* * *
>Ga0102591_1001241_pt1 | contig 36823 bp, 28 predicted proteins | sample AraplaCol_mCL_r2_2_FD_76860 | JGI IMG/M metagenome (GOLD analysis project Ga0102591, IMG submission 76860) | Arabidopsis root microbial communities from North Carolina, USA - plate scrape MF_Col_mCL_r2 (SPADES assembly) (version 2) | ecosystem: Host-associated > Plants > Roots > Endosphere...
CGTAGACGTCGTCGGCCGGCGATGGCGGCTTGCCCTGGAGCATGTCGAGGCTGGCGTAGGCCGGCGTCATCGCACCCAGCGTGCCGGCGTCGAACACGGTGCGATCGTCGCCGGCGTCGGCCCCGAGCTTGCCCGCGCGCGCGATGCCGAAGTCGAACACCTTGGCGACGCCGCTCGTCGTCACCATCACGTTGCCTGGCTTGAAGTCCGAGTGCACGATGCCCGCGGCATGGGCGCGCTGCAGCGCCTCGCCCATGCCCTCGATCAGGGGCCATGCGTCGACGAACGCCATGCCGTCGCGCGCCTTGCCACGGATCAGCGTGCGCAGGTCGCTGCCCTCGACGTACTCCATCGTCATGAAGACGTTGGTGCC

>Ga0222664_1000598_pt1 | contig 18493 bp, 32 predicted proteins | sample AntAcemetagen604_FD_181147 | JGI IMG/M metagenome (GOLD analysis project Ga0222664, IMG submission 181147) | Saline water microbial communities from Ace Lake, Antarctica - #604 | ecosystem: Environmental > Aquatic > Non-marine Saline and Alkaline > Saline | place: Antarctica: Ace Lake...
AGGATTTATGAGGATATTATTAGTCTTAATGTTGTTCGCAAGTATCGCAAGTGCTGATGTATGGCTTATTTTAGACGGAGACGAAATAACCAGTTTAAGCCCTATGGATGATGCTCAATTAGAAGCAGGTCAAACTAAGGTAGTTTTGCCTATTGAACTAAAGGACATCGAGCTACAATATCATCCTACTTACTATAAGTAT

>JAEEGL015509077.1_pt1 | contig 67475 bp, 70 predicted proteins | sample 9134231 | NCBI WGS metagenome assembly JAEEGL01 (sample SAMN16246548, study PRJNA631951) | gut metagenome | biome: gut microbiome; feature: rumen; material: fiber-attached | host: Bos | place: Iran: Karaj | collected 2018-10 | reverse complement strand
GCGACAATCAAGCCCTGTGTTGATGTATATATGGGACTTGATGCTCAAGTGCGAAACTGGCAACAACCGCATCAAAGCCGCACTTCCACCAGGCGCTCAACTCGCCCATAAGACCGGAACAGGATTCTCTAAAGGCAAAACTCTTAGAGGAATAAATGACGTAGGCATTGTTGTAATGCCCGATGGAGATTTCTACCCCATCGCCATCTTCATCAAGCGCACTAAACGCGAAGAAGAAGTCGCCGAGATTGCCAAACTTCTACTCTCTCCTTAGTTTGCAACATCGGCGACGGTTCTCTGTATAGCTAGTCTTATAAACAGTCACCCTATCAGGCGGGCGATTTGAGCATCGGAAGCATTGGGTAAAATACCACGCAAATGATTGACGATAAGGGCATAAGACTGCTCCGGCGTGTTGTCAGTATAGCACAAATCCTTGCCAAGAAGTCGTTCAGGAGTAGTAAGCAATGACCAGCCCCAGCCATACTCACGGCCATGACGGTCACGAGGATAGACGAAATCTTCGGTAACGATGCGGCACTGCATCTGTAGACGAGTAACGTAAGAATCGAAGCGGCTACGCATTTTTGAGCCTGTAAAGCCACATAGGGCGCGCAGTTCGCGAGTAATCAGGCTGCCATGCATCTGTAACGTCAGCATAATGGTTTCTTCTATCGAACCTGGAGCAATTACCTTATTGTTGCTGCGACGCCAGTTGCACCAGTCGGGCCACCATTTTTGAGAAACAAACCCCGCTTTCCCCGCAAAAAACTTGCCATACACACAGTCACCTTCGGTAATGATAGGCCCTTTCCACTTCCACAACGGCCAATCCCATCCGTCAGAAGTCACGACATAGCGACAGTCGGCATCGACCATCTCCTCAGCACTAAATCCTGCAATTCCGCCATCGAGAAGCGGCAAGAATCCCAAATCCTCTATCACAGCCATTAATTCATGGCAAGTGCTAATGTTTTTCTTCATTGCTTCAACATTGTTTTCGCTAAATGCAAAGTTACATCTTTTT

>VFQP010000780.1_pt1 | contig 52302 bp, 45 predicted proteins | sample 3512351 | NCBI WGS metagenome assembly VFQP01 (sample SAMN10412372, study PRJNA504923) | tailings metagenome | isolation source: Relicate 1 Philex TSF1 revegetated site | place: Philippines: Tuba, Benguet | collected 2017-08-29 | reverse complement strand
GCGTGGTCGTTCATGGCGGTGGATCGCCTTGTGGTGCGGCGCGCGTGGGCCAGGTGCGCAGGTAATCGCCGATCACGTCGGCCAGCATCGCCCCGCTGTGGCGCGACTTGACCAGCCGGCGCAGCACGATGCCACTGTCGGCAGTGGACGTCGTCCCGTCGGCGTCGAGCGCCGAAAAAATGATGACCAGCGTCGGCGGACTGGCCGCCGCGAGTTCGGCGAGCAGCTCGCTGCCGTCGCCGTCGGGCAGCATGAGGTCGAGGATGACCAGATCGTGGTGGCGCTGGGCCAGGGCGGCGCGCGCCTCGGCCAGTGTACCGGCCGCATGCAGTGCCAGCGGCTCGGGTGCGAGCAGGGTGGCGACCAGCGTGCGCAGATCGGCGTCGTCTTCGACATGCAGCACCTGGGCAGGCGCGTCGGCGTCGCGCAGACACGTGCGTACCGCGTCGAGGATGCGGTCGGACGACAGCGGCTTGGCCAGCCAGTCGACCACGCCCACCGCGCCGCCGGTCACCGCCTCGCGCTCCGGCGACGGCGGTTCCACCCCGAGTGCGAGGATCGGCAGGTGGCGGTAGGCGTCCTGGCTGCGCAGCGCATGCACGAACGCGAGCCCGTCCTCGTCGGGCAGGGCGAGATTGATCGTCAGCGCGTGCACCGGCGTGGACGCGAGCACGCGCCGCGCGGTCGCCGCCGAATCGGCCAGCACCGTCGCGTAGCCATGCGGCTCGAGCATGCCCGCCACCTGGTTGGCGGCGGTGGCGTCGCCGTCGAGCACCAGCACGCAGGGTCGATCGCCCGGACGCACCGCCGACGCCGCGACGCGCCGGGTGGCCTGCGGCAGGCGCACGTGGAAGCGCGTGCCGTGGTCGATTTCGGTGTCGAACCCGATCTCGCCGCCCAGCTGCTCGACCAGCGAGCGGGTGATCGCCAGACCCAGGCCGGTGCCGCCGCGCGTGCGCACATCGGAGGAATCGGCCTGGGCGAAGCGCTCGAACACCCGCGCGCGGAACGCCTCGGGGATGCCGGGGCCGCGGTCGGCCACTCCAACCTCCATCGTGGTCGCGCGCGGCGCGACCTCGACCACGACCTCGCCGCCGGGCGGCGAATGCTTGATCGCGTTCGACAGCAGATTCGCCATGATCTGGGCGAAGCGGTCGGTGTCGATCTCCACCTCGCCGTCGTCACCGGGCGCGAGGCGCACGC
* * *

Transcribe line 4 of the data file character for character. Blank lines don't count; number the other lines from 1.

AGGATTTATGAGGATATTATTAGTCTTAATGTTGTTCGCAAGTATCGCAAGTGCTGATGTATGGCTTATTTTAGACGGAGACGAAATAACCAGTTTAAGCCCTATGGATGATGCTCAATTAGAAGCAGGTCAAACTAAGGTAGTTTTGCCTATTGAACTAAAGGACATCGAGCTACAATATCATCCTACTTACTATAAGTAT